By guest reviewer Stephen Llewellyn (aka Operaman)
As any of you who read my weekly Operaman’s blog will know by now I am no musicologist. Furthermore, let me tell you right off that I was Northwest Reverb’s fourth-string option to review last Friday evening’s concert given by the Portland State University Symphony Orchestra. So your reading this is a bit like you going to a Minnesota Vikings game expecting to see Brett Favre and getting Sage Rosenfels. You may just catch him on a day that he's great of course, but that's unlikely and he’s not what you paid good money for. That having been said, I did attend that concert and have some moderately cogent thoughts about what I saw and heard so try and stay with me here, okay?
If your idea of a wonderful orchestral concert includes going into the intermission with memories of a grand Beethoven overture still sounding in your head but fighting with the sparkling tunes of the Mozart Piano Concerto that followed it, then the first half of Friday’s concert afforded you a great opportunity to stay home in the warm, pour yourself a scotch and watch a rerun of National Lampoon’s Christmas Vacation or, perhaps, World Wrestling’s Friday Night Smackdown. If, however, you did go to Saint Mary’s Cathedral you would have found the first half of the gig opened with Heiner Goebbel's Surrogate Cities Sampler Suite which segued into Ernest Bloch’s Concerto Grosso Number 2. And if you went, then I hope you had as splendid a time as I did.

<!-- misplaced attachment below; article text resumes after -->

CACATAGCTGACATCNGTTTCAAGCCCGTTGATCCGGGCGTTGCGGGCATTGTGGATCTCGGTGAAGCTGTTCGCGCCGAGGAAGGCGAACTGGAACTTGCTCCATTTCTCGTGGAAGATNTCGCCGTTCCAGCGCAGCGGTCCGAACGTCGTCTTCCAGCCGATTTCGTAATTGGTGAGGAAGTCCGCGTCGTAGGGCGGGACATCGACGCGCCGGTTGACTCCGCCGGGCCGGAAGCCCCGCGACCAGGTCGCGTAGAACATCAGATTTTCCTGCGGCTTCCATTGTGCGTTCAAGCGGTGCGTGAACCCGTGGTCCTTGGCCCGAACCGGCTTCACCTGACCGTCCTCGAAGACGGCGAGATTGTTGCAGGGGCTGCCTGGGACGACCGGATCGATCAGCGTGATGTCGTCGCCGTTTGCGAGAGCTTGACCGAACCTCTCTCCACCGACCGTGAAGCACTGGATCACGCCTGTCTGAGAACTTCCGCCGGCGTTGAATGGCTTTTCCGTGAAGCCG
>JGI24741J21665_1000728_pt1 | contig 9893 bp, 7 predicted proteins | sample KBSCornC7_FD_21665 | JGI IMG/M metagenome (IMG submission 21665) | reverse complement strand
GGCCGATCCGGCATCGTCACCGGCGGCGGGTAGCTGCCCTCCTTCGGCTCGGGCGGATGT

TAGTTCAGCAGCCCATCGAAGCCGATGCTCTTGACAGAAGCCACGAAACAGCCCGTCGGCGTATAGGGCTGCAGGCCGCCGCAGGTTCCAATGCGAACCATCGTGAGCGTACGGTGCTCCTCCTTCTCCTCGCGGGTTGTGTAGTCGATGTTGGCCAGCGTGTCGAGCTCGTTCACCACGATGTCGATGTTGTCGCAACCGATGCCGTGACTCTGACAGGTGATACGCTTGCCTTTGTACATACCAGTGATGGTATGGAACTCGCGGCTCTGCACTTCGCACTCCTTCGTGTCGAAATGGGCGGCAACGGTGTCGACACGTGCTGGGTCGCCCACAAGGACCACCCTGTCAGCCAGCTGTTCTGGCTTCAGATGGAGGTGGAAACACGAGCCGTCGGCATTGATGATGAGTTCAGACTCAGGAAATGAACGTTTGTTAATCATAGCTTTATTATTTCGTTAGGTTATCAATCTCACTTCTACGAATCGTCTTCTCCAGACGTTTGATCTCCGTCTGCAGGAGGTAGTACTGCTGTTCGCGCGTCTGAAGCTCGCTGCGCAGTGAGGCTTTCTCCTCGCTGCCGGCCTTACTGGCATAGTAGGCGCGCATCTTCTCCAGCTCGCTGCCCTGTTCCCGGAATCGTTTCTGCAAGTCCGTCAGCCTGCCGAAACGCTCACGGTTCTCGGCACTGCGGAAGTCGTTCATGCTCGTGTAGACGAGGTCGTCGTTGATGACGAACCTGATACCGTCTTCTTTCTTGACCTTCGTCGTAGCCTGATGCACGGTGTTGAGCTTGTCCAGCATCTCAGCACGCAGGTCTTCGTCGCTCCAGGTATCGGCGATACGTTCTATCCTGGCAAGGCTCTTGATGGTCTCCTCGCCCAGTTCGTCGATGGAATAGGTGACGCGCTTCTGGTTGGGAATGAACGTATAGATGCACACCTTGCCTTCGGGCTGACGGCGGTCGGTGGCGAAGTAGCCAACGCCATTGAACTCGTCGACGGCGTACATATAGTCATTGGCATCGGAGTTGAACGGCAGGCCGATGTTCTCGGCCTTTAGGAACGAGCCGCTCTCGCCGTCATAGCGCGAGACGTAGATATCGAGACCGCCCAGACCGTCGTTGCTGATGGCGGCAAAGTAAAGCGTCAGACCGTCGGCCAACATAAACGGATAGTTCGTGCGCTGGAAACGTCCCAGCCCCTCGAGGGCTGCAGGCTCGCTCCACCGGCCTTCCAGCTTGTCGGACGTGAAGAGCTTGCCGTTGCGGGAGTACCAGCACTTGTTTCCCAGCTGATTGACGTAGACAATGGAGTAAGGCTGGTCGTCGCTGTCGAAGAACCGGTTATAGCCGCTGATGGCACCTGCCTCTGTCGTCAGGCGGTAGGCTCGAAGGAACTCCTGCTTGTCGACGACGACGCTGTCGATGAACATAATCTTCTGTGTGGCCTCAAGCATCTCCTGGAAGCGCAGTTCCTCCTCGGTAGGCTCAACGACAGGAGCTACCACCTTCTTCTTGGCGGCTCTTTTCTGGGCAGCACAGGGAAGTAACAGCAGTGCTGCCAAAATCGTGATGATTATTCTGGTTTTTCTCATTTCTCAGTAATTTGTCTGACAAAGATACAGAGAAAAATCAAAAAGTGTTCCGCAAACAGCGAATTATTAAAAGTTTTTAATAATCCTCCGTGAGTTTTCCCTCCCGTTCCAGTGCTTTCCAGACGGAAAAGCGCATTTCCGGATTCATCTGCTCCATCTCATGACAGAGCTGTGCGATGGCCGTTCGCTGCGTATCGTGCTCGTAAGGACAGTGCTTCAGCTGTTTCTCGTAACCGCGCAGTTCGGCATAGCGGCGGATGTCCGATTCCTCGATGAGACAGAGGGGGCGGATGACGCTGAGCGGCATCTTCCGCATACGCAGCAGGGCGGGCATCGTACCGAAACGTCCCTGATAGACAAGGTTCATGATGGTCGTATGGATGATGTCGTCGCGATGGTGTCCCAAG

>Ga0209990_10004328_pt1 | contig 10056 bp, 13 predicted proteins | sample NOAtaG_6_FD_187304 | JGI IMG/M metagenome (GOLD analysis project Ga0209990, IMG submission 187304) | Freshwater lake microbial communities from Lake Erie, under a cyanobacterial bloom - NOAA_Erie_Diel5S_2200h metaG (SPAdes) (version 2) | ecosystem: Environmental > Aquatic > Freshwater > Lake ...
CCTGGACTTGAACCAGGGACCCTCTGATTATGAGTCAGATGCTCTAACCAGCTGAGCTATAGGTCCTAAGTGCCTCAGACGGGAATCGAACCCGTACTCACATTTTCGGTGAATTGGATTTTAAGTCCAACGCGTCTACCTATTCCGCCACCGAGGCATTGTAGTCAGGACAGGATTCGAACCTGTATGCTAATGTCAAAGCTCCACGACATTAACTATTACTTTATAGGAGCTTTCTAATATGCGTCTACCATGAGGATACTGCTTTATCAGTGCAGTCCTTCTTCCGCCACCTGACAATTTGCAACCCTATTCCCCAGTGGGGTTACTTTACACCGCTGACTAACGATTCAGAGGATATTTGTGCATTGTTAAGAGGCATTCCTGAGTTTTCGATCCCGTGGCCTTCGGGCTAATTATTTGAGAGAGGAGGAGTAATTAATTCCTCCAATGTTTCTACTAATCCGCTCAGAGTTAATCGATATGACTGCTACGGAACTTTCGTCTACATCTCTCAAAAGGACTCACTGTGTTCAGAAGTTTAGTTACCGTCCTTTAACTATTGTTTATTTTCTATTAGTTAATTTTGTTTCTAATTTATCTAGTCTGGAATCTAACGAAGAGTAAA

I should begin by mentioning the venue. I have been to only one concert previously in this church and was very disappointed by the sound. Not so on Friday evening. The sound was warm without being mushy and from my seat (about a half of the way back and on the aisle,) I was able to hear every note as clear as a bell. I attribute this to conductor Ken Selden having paid very close attention in rehearsal to matters such as balance within the orchestra and vis-à-vis the audience. Thank you, Maestro. It made a huge difference to my level of enjoyment.
One of the problems with giving a piece a lengthy and somewhat curious title, and then naming all of the 'movements' after baroque dances, is that it induces expectations in the audience. In this case, one might well have looked at the programme and said to ones self "Ah. Somehow this work is going to make me think of a city within the context of pieces of music that will remind me of 18th century dances." Well, I think Mr Goebells is having a little private joke here. Alternatively, while listening to Lully and Rameau and reading the record sleeve that referred to things such as Menuet and Gavotte, he was doing some really wicked acid. Not for a moment, however, did that detract from my enjoyment of the work which I found to be quirky, whimsical and imaginative. But the movement marked Bourée? I know Bourées, Mr Goebbels and that was no Bourée. The imaginative orchestration includes a sampler, a computer-programmed instrument that produces synthesized sound in accordance with instructions 'written in' to the machine ahead of the performance. Lisa Marsh was a fine soloist on this instrument.